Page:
SPRINGFIELD — Addressing the critical shortage of behavioral-health services for children in the region, Baystate Health will open a temporary 12-bed child/adolescent unit on its Baystate Medical Center campus in Springfield in April.
The closure of Providence Behavioral Health Hospital and the chronic shortage of pediatric behavioral-health beds has left many vulnerable children without any available inpatient resources in the region. This has resulted in alarming numbers of children waiting for days and weeks in the emergency room and on pediatric medical units.
Dr. Barry Sarvet, chair of the Department of Psychiatry for Baystate Health, who specializes in pediatric psychiatry, noted that the health system has been collaborating with the state Department of Mental Health on how to meet the behavioral-health needs of the region’s younger population.
“This new unit will serve as a bridge, allowing us to provide inpatient psychiatric care for children and adolescents over the next two years when our new Baystate-Kindred joint-venture behavioral-health hospital opens with a permanent pediatric/adolescent unit,” Sarvet said. “This temporary plan is consistent with Baystate Health’s longstanding commitment to behavioral-health services.”
Baystate Health and Kindred Behavioral Health’s joint venture to create a much-needed behavioral-health hospital in the region — for adults as well as children and adolescents — recently received unanimous support from the Holyoke City Council to purchase land on Lower Westfield Road in Holyoke for construction of the proposed facility.
“I am delighted and grateful that the partnership between Baystate and Kindred will address a critical health need of children in Western Massachusetts,” said Dr. Charlotte Boney, chair of the Department of Pediatrics at Baystate Children’s Hospital. “The increasing prevalence of behavioral and mental-health problems in our children is a national challenge. Approximately 13% to 20% of children in the U.S. experience a behavioral or mental-health disorder every year, making this a bigger challenge than COVID-19 in pediatrics. I so appreciate the leadership that Baystate Health has shown in taking action and stepping up to address this critical need.”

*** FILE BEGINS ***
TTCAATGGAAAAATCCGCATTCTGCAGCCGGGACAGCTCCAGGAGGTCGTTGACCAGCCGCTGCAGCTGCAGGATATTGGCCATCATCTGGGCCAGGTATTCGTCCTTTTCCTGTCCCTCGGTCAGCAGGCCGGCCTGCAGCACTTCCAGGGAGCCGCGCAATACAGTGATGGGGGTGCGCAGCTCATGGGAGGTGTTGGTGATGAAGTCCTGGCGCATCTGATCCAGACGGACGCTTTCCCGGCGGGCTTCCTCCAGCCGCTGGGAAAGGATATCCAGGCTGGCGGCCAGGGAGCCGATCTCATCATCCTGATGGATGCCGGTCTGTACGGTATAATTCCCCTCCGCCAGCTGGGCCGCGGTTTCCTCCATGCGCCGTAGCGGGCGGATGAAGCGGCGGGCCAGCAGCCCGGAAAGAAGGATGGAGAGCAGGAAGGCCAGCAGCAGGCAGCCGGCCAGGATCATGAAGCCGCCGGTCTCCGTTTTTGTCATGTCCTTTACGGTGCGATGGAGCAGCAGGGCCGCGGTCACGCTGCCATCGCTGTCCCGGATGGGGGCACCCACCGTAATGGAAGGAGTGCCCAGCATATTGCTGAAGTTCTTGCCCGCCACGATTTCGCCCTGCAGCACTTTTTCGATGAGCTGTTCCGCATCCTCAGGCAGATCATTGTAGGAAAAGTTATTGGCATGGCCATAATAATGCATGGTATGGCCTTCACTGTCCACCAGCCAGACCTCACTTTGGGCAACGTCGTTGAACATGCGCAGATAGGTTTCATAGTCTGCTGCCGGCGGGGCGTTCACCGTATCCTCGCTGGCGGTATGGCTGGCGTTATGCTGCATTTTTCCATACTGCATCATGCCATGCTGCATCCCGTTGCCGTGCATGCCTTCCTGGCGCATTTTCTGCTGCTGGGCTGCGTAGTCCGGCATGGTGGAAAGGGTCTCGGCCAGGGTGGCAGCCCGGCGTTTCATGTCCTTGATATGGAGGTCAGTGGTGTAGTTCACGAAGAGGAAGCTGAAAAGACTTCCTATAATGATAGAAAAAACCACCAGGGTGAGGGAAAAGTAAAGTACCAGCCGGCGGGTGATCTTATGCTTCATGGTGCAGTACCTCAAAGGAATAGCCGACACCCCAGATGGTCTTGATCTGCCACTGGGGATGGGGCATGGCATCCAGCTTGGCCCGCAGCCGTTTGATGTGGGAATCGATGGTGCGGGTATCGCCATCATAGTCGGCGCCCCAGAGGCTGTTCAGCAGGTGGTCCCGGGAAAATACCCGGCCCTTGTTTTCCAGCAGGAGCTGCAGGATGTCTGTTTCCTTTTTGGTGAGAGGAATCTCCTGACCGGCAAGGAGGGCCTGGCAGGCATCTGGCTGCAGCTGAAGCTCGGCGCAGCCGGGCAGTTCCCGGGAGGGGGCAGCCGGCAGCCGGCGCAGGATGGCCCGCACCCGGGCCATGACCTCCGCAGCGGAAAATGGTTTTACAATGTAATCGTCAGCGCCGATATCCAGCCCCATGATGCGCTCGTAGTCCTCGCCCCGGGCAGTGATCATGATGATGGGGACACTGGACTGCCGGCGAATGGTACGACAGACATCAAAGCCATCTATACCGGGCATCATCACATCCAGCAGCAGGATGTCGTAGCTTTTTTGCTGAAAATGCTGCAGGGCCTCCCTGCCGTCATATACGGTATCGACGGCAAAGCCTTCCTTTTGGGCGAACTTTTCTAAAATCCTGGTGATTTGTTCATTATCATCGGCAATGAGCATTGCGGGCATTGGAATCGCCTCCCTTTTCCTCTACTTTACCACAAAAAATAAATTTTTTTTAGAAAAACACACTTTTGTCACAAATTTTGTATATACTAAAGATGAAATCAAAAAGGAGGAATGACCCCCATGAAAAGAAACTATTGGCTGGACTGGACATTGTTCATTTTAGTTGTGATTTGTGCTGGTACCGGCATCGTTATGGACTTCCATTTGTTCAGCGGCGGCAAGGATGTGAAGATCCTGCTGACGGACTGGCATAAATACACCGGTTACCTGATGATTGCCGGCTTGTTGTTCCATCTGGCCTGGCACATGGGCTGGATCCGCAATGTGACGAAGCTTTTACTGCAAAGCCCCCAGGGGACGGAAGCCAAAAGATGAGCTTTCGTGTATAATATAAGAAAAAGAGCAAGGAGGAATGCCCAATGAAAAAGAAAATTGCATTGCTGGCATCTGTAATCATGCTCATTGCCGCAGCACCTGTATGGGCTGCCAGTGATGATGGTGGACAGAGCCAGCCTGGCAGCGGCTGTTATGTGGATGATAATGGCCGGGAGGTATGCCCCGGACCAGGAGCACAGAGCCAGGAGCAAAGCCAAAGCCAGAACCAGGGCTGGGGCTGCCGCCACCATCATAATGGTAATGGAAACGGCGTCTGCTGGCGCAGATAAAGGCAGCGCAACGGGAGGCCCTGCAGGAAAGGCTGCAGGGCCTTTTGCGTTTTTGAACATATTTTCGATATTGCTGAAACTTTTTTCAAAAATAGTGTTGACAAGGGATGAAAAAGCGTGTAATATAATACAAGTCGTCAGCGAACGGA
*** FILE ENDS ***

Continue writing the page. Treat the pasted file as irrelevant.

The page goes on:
The planned $55 million, 150-bed facility will address the shortage of inpatient behavioral-health beds in the region for adults, including geriatrics, as well as adolescents and children. Once the purchase of the land is final, which is expected in the next several months, it will take approximately two years to design and construct the new hospital with a targeted opening date in 2023.
“Baystate Health is fully committed to the principle that behavioral health is integral to the overall health and well-being of all people in our community,” Sarvet said. “Accordingly, we proudly accept our responsibility to address critical gaps in clinical resources to meet the needs of people of all ages who are struggling with psychiatric illness.”